Split Supreme Court decisions revert to the lower court’s opinion, such as the federal court in Kansas which ruled against Dow.
Dow Chemical said Friday it will pay $835 million to settle a long-standing class action lawsuit, after the death of Justice Antonin Scalia decreased its chances of prevailing at the Supreme Court.
The announcement is an early indication of how corporations are shifting their legal strategies following the loss of the court’s 5-4 conservative majority.
“I think most corporations facing class actions regarded Justice Scalia as a friend,” said Robert Peck, president of the Center for Constitutional Litigation in Washington, D.C. “He has been a thoroughly consistent vote on their side of the equation.”
Dow was found liable in 2013 by a Kansas jury of allegedly conspiring to fix prices for polyurethane, an industrial chemical used in everything from packaging to car interiors. The judgment dealt with alleged actions by Dow and several other companies between 2000 and 2003. Dow had petitioned the Supreme Court to reconsider the judgment.
Most Read Stories
- Profanity Peak wolf pack in state’s gun sights after rancher turns out cattle on den
- A teardown a day: Bulldozing the way for bigger homes in Seattle, suburbs
- Bothell High teacher made up story of attack, police say
- Costco shifts again on sourcing olive oil
- Watch: Seahawks' Russell Wilson pulls off incredible touchdown pass against Cowboys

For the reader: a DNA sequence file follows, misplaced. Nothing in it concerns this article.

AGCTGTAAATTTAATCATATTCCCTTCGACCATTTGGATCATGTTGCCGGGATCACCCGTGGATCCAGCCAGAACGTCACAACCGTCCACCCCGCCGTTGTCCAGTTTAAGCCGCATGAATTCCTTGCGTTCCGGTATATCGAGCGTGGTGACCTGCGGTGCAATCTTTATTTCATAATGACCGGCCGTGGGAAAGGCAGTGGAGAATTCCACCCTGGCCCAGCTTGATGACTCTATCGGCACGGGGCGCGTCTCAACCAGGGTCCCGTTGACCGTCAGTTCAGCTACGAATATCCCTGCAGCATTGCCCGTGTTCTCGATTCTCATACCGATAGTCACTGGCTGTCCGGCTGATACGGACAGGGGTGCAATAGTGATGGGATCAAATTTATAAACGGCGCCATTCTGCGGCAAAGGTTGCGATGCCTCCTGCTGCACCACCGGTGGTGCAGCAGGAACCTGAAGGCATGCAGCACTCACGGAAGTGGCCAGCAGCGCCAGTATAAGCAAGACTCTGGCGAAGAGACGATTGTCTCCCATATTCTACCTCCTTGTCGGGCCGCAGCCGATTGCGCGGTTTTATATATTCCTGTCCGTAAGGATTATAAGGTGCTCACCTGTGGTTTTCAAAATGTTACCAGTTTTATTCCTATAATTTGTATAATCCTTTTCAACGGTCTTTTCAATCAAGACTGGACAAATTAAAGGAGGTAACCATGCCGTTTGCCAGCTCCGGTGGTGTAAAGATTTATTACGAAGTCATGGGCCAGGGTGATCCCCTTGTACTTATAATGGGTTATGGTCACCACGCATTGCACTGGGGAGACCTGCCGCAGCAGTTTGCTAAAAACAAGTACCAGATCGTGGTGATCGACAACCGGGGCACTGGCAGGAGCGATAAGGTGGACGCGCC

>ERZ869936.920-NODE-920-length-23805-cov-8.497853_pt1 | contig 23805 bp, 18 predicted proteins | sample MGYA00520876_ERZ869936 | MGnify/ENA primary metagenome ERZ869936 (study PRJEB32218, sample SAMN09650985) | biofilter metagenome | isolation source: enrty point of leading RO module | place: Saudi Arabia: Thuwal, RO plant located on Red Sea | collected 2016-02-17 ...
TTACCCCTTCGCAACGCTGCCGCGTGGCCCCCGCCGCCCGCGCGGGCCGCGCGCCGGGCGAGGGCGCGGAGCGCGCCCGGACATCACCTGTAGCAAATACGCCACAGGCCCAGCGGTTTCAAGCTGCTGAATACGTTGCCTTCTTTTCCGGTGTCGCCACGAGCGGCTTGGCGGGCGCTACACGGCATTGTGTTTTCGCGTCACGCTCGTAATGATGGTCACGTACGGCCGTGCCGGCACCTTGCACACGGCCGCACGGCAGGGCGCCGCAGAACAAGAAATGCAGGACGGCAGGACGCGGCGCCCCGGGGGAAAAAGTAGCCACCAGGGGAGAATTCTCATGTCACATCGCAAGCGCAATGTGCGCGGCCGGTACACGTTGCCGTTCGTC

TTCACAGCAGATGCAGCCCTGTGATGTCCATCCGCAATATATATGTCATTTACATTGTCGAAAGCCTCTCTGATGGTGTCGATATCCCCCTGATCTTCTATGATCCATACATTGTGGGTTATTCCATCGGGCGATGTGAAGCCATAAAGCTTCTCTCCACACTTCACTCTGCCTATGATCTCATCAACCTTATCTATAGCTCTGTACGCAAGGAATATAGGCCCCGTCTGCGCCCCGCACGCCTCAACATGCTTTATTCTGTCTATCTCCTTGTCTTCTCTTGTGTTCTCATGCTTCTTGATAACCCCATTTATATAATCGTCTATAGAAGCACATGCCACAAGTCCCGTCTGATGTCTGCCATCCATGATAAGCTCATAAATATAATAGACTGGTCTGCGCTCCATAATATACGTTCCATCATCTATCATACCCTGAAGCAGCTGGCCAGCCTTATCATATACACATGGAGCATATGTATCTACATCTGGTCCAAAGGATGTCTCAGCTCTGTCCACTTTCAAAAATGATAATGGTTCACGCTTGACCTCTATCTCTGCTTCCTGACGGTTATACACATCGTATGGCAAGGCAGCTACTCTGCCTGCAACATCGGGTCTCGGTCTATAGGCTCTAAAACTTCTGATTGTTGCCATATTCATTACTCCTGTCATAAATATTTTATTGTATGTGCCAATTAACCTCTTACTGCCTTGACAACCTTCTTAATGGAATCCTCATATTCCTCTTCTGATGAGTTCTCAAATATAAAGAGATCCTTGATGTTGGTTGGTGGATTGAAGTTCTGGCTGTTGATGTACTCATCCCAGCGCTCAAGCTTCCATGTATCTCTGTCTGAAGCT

But the company said Friday the court’s current lineup has “increased the likelihood for unfavorable outcomes for business involved in class action suits.”
Following Scalia’s death earlier this month, the Supreme Court is now evenly split 4-4 between justices who are usually conservative and those who are liberal. Split decisions revert to the lower court’s opinion, such as the federal court in Kansas which ruled against Dow.
Among many other business-friendly decisions, Scalia authored the majority opinion in a 2011 decision in favor of Wal-Mart, throwing out a sex-discrimination lawsuit brought by some 1.5 million female employees.
President Obama has said he will nominate a replacement to the bench, but Senate Republicans have vowed to neither hold hearings nor vote on his pick.
Dow, a conglomerate of industrial and agricultural chemical businesses, denied it was part of a price-fixing conspiracy and called the Kansas judgment legally flawed, but said the settlement would benefit shareholders.
Shares of Dow Chemical rose 64 cents, or 1.3 percent, to close Friday at $48.74.